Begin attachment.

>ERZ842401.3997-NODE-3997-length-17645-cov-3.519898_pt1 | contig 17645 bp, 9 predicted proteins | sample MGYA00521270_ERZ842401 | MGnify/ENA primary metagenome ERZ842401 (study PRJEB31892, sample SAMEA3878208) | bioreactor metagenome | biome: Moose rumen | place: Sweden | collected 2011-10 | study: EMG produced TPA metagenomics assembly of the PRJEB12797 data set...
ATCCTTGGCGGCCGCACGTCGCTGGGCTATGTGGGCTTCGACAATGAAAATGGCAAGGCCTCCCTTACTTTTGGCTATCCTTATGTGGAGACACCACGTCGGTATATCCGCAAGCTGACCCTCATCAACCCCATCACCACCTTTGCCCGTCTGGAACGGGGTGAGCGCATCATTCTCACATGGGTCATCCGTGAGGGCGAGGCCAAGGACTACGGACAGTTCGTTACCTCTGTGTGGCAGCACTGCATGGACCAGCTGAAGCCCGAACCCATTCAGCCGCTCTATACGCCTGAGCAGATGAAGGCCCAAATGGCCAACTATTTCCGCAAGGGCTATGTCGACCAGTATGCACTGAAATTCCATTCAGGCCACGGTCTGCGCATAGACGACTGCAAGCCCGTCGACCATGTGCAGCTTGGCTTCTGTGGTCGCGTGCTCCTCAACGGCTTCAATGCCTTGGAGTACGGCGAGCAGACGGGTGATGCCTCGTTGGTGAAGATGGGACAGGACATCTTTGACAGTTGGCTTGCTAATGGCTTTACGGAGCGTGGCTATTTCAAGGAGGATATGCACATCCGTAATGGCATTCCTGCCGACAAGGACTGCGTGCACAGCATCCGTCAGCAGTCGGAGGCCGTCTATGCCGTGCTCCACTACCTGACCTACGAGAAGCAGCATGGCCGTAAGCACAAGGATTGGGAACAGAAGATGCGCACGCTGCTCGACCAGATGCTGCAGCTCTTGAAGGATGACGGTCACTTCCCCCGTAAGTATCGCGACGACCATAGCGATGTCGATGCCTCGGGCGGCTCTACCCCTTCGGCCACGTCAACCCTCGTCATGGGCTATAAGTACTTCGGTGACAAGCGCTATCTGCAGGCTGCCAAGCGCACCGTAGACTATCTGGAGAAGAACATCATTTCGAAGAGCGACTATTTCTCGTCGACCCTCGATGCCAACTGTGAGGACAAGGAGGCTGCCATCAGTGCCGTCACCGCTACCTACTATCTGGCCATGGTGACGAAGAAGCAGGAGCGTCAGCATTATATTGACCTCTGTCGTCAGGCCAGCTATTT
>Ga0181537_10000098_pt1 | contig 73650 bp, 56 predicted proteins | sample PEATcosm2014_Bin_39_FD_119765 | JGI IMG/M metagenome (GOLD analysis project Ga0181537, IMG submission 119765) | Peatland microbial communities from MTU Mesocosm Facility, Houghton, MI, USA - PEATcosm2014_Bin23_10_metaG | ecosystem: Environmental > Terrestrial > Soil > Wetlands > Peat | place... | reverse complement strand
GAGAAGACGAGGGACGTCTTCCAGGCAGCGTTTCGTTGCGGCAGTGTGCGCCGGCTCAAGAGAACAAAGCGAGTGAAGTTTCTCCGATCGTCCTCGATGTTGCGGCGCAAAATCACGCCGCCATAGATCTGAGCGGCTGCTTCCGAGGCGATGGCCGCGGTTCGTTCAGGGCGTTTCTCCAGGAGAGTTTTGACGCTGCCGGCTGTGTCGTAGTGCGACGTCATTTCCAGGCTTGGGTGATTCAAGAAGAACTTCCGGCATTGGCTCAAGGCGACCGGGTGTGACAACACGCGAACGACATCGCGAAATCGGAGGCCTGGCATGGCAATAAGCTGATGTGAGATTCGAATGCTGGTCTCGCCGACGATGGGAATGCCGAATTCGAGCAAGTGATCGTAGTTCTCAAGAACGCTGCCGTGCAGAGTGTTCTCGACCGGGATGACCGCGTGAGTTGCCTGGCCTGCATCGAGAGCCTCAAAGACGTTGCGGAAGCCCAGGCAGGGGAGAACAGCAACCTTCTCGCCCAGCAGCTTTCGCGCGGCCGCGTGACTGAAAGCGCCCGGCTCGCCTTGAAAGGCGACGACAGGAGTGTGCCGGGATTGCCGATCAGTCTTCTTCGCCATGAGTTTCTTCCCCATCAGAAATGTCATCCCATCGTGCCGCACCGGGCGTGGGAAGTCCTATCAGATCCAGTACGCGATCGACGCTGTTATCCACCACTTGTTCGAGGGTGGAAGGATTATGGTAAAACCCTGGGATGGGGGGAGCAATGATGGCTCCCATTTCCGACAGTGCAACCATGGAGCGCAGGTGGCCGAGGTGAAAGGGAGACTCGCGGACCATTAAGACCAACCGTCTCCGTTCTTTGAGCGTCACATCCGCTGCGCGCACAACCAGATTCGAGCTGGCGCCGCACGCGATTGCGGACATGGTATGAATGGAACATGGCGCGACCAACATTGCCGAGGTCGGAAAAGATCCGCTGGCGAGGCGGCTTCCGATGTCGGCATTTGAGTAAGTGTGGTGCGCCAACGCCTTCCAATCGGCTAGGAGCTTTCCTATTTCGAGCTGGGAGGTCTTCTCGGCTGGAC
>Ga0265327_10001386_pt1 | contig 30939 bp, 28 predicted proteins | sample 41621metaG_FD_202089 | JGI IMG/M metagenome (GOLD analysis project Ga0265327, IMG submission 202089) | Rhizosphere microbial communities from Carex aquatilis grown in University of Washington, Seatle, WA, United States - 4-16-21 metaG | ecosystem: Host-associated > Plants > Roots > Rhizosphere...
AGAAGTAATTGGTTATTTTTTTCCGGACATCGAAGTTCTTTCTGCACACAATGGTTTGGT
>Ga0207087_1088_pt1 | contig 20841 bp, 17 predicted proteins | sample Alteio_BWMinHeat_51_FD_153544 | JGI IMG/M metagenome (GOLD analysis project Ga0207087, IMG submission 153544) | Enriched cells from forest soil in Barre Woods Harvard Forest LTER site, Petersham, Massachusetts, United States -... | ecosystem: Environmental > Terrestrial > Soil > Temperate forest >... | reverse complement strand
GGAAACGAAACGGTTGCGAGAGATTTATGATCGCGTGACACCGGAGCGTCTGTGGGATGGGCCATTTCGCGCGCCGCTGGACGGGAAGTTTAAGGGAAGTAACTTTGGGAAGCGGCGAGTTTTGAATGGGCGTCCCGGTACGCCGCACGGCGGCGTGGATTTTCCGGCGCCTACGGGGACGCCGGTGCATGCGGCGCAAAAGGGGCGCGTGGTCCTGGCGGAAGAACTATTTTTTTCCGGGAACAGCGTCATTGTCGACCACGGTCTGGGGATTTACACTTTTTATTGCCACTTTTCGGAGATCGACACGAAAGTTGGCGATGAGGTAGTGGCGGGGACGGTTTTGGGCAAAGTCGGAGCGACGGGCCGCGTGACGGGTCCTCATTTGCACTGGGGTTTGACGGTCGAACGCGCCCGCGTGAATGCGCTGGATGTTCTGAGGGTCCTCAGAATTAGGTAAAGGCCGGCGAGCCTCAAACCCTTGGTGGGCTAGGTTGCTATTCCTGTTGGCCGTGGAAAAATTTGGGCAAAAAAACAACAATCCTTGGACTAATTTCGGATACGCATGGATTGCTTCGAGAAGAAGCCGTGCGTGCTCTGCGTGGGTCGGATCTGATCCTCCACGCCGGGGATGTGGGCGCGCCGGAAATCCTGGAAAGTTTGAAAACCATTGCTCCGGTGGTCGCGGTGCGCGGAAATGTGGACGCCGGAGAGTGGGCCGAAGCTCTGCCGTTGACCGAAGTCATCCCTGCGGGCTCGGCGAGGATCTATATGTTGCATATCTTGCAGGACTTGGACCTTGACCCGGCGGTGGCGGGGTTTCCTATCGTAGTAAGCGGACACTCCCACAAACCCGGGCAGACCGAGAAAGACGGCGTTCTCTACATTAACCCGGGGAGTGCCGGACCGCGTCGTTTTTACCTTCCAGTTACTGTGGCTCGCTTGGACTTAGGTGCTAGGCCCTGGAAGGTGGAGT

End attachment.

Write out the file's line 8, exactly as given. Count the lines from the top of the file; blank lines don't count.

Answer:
GGAAACGAAACGGTTGCGAGAGATTTATGATCGCGTGACACCGGAGCGTCTGTGGGATGGGCCATTTCGCGCGCCGCTGGACGGGAAGTTTAAGGGAAGTAACTTTGGGAAGCGGCGAGTTTTGAATGGGCGTCCCGGTACGCCGCACGGCGGCGTGGATTTTCCGGCGCCTACGGGGACGCCGGTGCATGCGGCGCAAAAGGGGCGCGTGGTCCTGGCGGAAGAACTATTTTTTTCCGGGAACAGCGTCATTGTCGACCACGGTCTGGGGATTTACACTTTTTATTGCCACTTTTCGGAGATCGACACGAAAGTTGGCGATGAGGTAGTGGCGGGGACGGTTTTGGGCAAAGTCGGAGCGACGGGCCGCGTGACGGGTCCTCATTTGCACTGGGGTTTGACGGTCGAACGCGCCCGCGTGAATGCGCTGGATGTTCTGAGGGTCCTCAGAATTAGGTAAAGGCCGGCGAGCCTCAAACCCTTGGTGGGCTAGGTTGCTATTCCTGTTGGCCGTGGAAAAATTTGGGCAAAAAAACAACAATCCTTGGACTAATTTCGGATACGCATGGATTGCTTCGAGAAGAAGCCGTGCGTGCTCTGCGTGGGTCGGATCTGATCCTCCACGCCGGGGATGTGGGCGCGCCGGAAATCCTGGAAAGTTTGAAAACCATTGCTCCGGTGGTCGCGGTGCGCGGAAATGTGGACGCCGGAGAGTGGGCCGAAGCTCTGCCGTTGACCGAAGTCATCCCTGCGGGCTCGGCGAGGATCTATATGTTGCATATCTTGCAGGACTTGGACCTTGACCCGGCGGTGGCGGGGTTTCCTATCGTAGTAAGCGGACACTCCCACAAACCCGGGCAGACCGAGAAAGACGGCGTTCTCTACATTAACCCGGGGAGTGCCGGACCGCGTCGTTTTTACCTTCCAGTTACTGTGGCTCGCTTGGACTTAGGTGCTAGGCCCTGGAAGGTGGAGT